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2016 Cadillac CT6 gets a twin-turbo V6

When it debuts at the 2015 New York Auto Show next week, the 2016 Cadillac CT6 will not only signify the launch of a new flagship for General Motors’ luxury brand, but also a new line of engines.

The CT6 will be powered by a 3.0-liter twin-turbocharged V6 that Cadillac says is the first in a new family of six-cylinder engines that will eventually be used in other models.

In the CT6, the twin-turbo engine will produce 400 horsepower and 400 pound-feet of torque, which will be channeled to the rear wheels through an eight-speed automatic transmission.

So while one would normally expect a V8 in something this prestigious, the V6 should be able to hold its own. It makes for an impressive 133 hp per liter of displacement.

To make the most of that power, the new engine will feature low-inertia turbochargers with titanium-aluminide turbine wheels, based on the ones used in the 2016 ATS-V.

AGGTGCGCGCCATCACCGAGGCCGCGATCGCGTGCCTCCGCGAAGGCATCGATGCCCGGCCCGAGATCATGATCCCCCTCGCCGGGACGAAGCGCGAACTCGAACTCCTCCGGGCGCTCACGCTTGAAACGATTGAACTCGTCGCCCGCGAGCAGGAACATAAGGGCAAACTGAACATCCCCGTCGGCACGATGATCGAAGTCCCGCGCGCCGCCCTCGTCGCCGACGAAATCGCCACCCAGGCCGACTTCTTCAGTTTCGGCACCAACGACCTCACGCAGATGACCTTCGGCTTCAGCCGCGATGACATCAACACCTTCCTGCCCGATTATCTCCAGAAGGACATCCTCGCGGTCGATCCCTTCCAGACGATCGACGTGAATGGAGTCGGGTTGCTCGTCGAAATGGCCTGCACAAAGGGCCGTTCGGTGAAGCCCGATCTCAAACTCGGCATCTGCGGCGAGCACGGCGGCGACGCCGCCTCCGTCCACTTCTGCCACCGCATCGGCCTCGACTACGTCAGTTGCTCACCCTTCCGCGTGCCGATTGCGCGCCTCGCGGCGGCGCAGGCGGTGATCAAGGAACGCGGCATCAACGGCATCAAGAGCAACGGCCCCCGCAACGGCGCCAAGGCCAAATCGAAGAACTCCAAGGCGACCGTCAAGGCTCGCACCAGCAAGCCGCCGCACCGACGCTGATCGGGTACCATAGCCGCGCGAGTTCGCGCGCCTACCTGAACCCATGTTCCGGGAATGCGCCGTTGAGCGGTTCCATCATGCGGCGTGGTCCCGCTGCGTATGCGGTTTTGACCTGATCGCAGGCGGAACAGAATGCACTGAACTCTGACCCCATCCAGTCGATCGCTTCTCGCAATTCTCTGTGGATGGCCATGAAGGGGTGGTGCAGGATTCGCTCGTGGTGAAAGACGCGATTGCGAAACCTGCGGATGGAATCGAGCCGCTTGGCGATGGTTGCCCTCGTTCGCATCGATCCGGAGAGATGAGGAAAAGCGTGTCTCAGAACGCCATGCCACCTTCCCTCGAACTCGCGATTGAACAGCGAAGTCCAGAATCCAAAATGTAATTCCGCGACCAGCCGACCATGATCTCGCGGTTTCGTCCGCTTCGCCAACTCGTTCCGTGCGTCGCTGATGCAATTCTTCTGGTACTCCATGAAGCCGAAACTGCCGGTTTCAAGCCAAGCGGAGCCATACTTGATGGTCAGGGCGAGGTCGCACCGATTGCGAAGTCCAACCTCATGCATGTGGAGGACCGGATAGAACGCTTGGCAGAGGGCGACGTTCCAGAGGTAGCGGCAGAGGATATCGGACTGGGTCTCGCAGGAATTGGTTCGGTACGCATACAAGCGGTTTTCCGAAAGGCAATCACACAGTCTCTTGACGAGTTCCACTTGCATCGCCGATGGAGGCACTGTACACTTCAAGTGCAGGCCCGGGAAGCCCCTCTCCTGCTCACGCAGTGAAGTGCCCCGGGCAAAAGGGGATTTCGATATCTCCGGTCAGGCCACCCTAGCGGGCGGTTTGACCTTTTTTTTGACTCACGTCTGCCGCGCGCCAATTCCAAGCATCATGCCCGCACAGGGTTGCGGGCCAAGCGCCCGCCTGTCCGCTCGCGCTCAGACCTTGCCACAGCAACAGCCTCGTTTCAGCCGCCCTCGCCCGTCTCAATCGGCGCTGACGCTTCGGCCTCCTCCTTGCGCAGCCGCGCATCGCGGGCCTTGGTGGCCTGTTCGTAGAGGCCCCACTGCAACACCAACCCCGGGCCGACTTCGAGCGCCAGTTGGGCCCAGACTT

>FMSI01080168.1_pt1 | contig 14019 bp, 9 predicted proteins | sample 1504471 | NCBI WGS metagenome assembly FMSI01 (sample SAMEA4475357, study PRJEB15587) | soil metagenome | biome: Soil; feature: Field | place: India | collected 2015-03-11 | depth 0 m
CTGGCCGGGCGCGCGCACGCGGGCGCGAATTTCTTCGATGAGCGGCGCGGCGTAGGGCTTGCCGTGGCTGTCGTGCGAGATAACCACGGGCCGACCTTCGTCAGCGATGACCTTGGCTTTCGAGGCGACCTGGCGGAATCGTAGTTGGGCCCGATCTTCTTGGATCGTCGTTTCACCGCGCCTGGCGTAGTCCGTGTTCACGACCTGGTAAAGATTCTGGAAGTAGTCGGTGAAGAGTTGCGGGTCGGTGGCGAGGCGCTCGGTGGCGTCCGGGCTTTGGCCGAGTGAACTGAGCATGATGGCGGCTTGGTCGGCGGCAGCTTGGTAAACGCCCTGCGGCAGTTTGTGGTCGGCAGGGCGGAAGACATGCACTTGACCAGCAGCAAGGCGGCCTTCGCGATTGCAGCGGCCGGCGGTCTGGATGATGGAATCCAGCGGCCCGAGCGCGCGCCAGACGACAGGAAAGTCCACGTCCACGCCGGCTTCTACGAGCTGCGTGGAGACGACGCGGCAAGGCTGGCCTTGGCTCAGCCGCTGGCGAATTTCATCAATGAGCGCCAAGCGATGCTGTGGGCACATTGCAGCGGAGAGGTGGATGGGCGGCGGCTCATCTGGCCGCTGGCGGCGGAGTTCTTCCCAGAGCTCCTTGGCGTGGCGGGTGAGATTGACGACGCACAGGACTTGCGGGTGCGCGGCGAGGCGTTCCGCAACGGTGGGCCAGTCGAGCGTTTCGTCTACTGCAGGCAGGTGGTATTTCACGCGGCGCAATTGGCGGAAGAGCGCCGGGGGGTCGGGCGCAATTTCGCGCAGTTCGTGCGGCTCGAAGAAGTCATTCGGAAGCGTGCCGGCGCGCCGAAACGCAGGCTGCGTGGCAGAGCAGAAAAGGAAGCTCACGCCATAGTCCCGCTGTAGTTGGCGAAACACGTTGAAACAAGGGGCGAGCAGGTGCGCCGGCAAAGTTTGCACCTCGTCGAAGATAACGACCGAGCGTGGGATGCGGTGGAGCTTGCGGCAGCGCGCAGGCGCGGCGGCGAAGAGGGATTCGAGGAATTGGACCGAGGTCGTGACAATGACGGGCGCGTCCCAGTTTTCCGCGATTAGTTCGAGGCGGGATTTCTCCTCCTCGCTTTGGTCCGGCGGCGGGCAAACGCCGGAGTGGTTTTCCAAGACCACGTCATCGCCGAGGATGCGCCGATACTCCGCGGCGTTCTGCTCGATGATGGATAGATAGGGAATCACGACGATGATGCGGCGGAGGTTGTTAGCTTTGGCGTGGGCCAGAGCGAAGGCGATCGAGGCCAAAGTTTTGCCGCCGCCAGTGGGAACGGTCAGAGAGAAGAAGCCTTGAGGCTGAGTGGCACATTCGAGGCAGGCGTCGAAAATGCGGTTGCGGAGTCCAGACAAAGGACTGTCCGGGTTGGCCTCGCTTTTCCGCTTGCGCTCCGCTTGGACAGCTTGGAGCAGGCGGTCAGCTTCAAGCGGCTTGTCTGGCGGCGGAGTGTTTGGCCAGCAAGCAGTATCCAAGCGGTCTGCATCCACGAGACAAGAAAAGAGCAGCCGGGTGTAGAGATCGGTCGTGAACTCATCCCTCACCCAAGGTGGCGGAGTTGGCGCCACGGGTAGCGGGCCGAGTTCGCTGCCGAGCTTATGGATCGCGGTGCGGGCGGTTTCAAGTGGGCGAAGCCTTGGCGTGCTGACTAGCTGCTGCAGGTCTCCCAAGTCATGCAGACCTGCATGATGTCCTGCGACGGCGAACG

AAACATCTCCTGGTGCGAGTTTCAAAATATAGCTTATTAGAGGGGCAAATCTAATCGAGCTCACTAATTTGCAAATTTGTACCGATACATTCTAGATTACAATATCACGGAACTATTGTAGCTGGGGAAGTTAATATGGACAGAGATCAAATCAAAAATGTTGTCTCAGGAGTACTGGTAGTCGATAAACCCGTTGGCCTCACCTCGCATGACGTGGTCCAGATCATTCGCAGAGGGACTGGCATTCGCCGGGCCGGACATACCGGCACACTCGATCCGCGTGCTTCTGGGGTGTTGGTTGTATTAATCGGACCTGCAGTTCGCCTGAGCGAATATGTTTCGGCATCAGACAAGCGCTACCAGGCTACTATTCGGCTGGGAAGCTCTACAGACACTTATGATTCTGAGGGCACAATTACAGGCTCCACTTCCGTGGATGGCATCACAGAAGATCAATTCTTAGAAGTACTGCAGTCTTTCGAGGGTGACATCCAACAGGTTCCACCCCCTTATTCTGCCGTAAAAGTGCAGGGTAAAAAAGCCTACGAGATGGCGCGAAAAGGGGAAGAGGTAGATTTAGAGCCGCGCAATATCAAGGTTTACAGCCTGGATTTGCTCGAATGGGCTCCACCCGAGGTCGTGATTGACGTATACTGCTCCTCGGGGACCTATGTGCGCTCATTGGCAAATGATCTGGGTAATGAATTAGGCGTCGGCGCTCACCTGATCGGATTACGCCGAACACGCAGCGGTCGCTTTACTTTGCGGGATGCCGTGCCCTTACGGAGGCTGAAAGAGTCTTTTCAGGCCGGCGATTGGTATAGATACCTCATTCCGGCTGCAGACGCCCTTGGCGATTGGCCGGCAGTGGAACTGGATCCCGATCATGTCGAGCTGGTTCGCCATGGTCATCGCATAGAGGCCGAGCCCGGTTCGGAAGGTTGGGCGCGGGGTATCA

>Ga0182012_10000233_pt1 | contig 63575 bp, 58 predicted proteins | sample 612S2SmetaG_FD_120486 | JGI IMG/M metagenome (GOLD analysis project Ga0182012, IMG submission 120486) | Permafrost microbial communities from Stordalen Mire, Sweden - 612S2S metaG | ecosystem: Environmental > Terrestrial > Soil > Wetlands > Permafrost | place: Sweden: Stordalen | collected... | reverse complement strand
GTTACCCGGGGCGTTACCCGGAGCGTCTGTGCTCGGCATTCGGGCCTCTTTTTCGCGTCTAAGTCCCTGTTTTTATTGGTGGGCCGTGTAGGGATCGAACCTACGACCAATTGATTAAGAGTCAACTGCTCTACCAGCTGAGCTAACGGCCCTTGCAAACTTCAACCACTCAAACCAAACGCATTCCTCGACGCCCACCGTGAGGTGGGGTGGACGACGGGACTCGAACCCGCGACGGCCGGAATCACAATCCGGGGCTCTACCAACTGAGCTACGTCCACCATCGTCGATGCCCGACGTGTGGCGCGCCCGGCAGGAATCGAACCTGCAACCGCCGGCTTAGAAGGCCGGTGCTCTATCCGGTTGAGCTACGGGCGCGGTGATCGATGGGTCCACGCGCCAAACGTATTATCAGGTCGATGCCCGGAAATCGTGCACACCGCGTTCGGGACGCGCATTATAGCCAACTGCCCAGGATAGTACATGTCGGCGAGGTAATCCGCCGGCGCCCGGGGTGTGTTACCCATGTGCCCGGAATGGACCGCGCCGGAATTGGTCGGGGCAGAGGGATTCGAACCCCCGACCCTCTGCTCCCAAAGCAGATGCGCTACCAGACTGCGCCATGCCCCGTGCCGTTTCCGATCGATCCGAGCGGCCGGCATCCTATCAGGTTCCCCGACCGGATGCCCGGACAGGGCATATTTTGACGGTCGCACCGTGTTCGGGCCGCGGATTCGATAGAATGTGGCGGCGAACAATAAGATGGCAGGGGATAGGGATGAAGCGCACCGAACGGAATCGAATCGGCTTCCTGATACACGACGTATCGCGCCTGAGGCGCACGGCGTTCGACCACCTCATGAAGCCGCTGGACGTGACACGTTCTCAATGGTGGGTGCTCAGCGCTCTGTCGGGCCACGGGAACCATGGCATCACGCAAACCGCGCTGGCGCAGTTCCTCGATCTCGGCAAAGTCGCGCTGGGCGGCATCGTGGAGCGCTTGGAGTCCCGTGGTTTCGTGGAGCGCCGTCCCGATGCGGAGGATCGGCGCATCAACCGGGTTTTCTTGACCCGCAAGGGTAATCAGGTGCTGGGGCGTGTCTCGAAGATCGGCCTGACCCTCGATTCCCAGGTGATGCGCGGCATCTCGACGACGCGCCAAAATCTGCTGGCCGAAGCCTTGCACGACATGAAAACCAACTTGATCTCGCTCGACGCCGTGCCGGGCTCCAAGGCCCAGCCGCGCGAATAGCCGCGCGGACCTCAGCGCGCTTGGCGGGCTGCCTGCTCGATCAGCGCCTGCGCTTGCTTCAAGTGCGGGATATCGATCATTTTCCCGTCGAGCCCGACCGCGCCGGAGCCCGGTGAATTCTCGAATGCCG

Cadillac says these turbos can spool up faster, eliminating dreaded “turbo lag” and providing a broad torque curve that should help the engine feel more responsive.

Related: 2016 Cadillac CT6 cuts weight with aluminum-intensive chassis

Also contributing to responsiveness is a low-volume charge-air cooling system, which shortens the distance air has to travel before entering the combustion chambers.

Keeping the incoming air cool is important because it increases density, which makes for more energetic combustion, Cadillac claims its system can chill air by 200 degrees Fahrenheit with 60 percent less volume than other setups.

Eschewing a V8 for a V6 should bring some fuel-economy benefit as well, but Cadillac didn’t stop there.

The brand claims its creation is the first turbocharged six-cylinder engine to feature both cylinder deactivation and engine start-stop. The former shuts off some cylinders while the car is moving, while the latter completely kills the engine during stops at traffic lights, etc.

The 3.0-liter twin-turbo V6 will enter production with the 2016 CT6 itself later this year, and will eventually spawn a whole family of related engines.

That will include a replace for the naturally-aspirated 3.6-liter V6 currently used in many Cadillac models.